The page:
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Keeping it Off The Wall

Fan-tasy racing leagues now forming
Ed Donath
May 25, 2000
There's a little bit of Walter Mitty in each of us.


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Other Articles by Ed

There's a little bit of Walter Mitty in each of us. In our secret lives we imagine - and truly believe - that we are different from the way the fates have actually fashioned us. As it was with the fictional character, Walter Mitty, peoples' secret selves do, on occasion spill over into their public personae. Vice President Gore, for example, has let it slip that he is a co-inventor of the Internet and the model for the protagonist of Love Story. Pretty racy fantasy life there, eh?

Me? I'm a retired Champ Car pilot and CART insider. Emmo, Danny, Rick, the Bobbys, Mario and I get together to reminisce about excruciatingly on-the-edge dices we've had and to brainstorm fixes for the current ailments of our beloved speed sport. Then I go write about them.

My real-life expertise is in the realm of marketing and sales so, naturally, I approach most FedEx Championship matters from that perspective. It irritates both the mundane and the Mitty sides of me that CART has done so little with fantasy provocation - especially given the extreme elements it has had to work with. This is even true in comparisons with less exciting racing series and sports organizations in general.

Most days, parts departments of Chevy dealerships sell more Earnhardt paraphernalia than brake pads. Of course, marketing-wise, it has aided NASCAR tremendously to have Billy Joe Weizenheimer empowered to acquire a black Monte Carlo of his own on which to affix "3" and "little-boy-peeing-on-Ford logo" decals.

But other sports marketers have been able to make people think and say things like: "We play New Orleans this weekend. If we don't stay focused the hapless Saints might catch us napping." Authentic team jackets and the like have certainly helped to fuel the fan-as-actual-player fantasy in major stick and ball sports.

CART 101, two-seater rides, simulator games and the interactive elements of cart.com all represent steps in the right direction. However, to some casual onlookers - perhaps to most - actual attendance of a Champ Car racing event constitutes a fantasy in and of itself. Thus far, fantasy stimulation hasn't exactly jumped out of the TV to seduce potential lifetime open-wheel racing devotees.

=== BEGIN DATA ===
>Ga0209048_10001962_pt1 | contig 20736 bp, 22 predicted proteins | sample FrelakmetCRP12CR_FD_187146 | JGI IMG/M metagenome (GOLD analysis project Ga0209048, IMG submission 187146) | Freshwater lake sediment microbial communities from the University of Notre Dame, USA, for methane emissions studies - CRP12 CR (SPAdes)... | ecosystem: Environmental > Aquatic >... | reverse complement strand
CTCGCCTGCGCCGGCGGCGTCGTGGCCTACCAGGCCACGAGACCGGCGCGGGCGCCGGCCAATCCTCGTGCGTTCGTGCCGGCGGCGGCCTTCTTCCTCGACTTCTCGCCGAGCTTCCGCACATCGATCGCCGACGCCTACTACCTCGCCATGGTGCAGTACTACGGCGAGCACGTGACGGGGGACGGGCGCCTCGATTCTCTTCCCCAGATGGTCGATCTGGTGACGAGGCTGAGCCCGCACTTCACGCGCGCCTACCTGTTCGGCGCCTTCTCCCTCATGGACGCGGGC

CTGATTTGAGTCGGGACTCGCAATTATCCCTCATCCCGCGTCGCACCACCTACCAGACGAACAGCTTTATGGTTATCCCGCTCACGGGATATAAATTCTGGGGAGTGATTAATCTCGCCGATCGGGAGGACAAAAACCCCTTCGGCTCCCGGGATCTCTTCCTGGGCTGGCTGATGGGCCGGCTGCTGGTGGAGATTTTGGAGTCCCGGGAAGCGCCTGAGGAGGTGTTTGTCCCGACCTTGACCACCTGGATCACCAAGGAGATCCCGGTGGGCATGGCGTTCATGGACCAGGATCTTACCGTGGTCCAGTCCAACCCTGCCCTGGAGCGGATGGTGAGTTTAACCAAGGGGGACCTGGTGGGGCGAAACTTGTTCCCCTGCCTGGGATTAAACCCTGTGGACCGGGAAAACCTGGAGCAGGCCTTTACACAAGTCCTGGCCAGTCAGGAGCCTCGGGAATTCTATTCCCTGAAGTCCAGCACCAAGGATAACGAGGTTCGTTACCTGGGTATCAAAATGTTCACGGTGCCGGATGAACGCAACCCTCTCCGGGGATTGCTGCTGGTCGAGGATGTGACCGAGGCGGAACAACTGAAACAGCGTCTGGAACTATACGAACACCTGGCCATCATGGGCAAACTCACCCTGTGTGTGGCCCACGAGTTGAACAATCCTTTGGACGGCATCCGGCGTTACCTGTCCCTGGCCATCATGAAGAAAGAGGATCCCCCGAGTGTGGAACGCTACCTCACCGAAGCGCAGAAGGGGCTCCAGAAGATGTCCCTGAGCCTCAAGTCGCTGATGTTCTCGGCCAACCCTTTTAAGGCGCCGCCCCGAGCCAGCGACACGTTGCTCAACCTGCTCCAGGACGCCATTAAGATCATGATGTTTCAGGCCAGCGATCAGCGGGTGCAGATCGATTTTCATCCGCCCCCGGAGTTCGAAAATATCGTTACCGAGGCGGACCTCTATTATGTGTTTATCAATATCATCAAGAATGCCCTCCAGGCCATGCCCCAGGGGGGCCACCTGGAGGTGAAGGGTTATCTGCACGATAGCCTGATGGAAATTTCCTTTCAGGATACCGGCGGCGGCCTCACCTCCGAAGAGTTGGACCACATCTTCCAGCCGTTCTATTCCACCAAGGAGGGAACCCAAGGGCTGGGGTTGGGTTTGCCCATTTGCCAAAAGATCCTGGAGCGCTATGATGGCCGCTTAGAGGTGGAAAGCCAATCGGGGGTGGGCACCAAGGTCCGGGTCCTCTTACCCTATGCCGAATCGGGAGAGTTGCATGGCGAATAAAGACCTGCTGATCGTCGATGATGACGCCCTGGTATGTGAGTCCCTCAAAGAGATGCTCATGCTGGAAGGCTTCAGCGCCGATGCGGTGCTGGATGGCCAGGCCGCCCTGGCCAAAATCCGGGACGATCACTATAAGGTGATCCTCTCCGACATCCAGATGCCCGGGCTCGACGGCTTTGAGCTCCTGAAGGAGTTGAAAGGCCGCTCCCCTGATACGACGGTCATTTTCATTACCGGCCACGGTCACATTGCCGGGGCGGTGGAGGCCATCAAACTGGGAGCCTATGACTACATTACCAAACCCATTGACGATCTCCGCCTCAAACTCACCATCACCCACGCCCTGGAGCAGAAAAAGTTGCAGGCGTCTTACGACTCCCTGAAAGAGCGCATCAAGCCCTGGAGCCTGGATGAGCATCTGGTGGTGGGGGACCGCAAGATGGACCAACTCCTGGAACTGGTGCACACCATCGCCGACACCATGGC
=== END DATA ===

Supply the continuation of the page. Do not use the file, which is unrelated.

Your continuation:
From an early age, there's a little bit of fantasy in all of us

It would be a shame if the likes of the forthcoming Stallone film or a spate of national tabloid stories about CART drivers and their glamour-babes is what it takes to popularize our sport. Certainly, we have never had a shortage of legitimate extreme speed thrills, interesting real personalities, glamour, globe-trotting and twisty plot lines from which to weave an alluring fantasy tapestry for anyone who might somehow be convinced to tune in and/or purchase a ticket.

For a couple of weeks there last summer I thought CART was beginning to get it when they brought Ricardo Montalban in to do a TV promo. Of course, the sloganeering for the former Mr. Roarke's voice-over needed a little reworking. Montalban's tag line should have been changed from "Feel the Speed" to "Feel the font-ah-see." 

Actually, I thought Emerson Fittipaldi's was a much more passionate delivery. I had Emmo read the line for me the other day when the two of us were bench racing at my house.

Comments can be sent to the author at contacts@autoracing1.com.

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